Onions are shifty. Acrid and sulphurous when raw, add a little heat to breakdown the cell walls and release those pungent irritants and they become mild and pleasantly sweet. Add some time to get the Maillard and caramelization processes going and they become sugar bombs sweet enough to make a bitter man cry.
But caramelized onions are so sweet they are typically used only as condiments or a side dish. A plate full of caramelized onions will be cloying and tiresome. Is there a way to use them as the star of the show?
We need something to absorb their flavor. Pasta will do and linguine should blend nicely with the long strands of onion. But soft pasta and even softer onions will not have much texture. Adding some crunchy breadcrumbs will give you something the chew on. But how do we provide some balance for the excessive sweetness? The solution is the Mediterranean condiment gremolata, a combination of parsley, lemon zest, and garlic. The grassy flavor of the parsley and the sharp, citrus notes of the lemon zest provide a refreshing contrast to the saccharine onions. Add some Parmesan-Reggiano to bring out the nutty dimension of the caramelized onions and we have a well-balanced dish featuring the onions as the star.
Serve as a side dish or main dish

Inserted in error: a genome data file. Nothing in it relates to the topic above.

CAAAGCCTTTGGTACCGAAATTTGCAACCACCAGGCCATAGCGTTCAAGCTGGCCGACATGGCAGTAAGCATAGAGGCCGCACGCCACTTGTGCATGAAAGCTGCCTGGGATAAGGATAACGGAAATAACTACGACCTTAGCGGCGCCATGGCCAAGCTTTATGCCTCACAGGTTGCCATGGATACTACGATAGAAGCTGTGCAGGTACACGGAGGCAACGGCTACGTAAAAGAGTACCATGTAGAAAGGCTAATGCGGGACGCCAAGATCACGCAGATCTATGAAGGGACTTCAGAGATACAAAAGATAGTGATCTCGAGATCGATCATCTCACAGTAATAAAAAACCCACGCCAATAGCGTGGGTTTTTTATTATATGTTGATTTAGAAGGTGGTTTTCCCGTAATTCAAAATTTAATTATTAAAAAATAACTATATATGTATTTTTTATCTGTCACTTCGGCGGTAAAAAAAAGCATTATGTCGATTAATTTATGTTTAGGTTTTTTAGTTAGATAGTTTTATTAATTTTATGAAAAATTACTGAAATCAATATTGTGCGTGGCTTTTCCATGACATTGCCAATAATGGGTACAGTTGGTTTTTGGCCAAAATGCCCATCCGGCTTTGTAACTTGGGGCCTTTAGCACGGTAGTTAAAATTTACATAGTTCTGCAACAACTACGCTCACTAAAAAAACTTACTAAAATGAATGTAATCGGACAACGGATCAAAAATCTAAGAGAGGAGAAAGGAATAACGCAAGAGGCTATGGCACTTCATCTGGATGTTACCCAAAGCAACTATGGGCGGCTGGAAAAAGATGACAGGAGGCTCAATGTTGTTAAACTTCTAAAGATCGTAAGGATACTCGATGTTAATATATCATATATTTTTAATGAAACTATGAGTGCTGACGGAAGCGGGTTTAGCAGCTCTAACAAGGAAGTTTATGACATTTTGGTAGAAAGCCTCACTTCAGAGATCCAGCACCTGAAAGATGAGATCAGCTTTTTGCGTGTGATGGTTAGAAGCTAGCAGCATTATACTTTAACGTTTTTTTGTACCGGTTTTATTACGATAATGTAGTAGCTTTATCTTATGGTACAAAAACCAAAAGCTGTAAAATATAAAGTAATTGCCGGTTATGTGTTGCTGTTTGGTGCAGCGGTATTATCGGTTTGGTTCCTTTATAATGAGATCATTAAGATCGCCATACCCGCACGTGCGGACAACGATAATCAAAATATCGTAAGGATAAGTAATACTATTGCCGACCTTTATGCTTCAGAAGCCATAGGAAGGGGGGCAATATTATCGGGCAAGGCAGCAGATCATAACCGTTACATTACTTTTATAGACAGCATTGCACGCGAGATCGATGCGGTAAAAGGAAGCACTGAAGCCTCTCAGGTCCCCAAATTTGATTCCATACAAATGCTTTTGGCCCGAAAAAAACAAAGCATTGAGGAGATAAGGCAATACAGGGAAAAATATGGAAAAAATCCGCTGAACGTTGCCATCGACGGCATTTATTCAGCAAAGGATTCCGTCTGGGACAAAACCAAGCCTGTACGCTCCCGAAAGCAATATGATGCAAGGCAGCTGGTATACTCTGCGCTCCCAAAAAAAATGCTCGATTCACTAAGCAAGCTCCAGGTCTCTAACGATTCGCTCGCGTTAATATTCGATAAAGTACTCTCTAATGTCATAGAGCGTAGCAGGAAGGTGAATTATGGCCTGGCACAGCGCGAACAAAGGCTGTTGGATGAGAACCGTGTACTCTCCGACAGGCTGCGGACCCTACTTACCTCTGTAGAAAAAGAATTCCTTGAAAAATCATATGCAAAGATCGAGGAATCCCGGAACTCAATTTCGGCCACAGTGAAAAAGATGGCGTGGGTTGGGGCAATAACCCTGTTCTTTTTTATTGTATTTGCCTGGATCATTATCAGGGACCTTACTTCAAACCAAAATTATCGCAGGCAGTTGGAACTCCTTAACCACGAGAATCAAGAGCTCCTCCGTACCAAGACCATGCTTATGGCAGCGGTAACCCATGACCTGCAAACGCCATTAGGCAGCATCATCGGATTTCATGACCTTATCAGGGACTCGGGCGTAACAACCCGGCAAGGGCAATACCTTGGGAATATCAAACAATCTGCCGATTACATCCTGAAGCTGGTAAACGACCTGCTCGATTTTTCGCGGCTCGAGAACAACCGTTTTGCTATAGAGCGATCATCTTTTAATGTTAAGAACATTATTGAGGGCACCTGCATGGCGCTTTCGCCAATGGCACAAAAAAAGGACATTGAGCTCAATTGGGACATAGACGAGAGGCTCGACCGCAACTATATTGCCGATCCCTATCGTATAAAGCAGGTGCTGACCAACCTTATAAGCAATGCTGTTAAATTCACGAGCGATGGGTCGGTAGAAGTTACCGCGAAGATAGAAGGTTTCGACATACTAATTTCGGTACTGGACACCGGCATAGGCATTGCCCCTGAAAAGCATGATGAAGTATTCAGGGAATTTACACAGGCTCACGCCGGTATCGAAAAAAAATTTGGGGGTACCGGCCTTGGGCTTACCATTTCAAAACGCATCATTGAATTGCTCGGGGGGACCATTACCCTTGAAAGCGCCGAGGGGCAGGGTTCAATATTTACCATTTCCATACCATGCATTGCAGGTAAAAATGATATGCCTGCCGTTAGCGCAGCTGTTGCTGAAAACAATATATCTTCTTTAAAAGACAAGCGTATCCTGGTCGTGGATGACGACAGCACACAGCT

Given the sweetness of the onions, a good, off-dry Reisling from the Mosel would pair well.
Recipe below the fold.
Recipe: Linguine w/Caramelized Onions and Gremolata
3 lbs yellow onions
1 tblspn Olive oil
1 tblspn butter
1/2 tspn salt
salt and pepper
For the Gremolata
1/2 cup finely chopped fresh parsley
6 garlic cloves, finely chopped
1 cup Panko bread crumbs
1 tablspn butter
salt to taste
1 lb. Linguine
1/2 cup grated Parmesan-reggiano cheese
Instructions for Onion:
1. Heat butter and oil in 12-inch skillet over medium-high heat.
2. Add onions and salt and stir to coat the onions with oil.
3. Cook, stirring occasionally, until onions begin to soften.
4. Reduce heat to medium low and cook, stirring frequently, until onions are deeply browned and slightly sticky. This should take about 45 minutes. Be careful not to burn the onions. Raise heat slightly if onions are not browning. You will have to stir more often towards the end of the cooking time. If onions stick to the pan, stir them in and continue cooking.
5. Season with pepper
Meanwhile make the Gremolata:
6. Remove peel from lemons using a vegetable peeler, being careful not to include too much white pith.
7. Mince the lemon peel. Reserve in small bowl.
8. Add parsley and garlic to bowl and mix thoroughly.
9. Melt butter in another frying pan over medium heat. Add bread crumbs and salt to taste; reduce heat to medium low.
10. Cook bread crumbs stirring occasionally until bread crumbs are brown. (They can also be baked in the oven)
Follow package instructions for linguine.
11. When pasta is cooked al dente, drain
12.Place pasta on plates, cover pasta with a layer of caramelized onions divided equally among the plates
13. Add a layer of bread crumbs, 1/4 cup per plate. Sprinkle 2 tablespoons parmesan cheese over top of the bread crumbs.
14 Finally add a layer of gremolata, 2 tablespoons per plate, on top.
Serve passing additional gremolata for those who want more.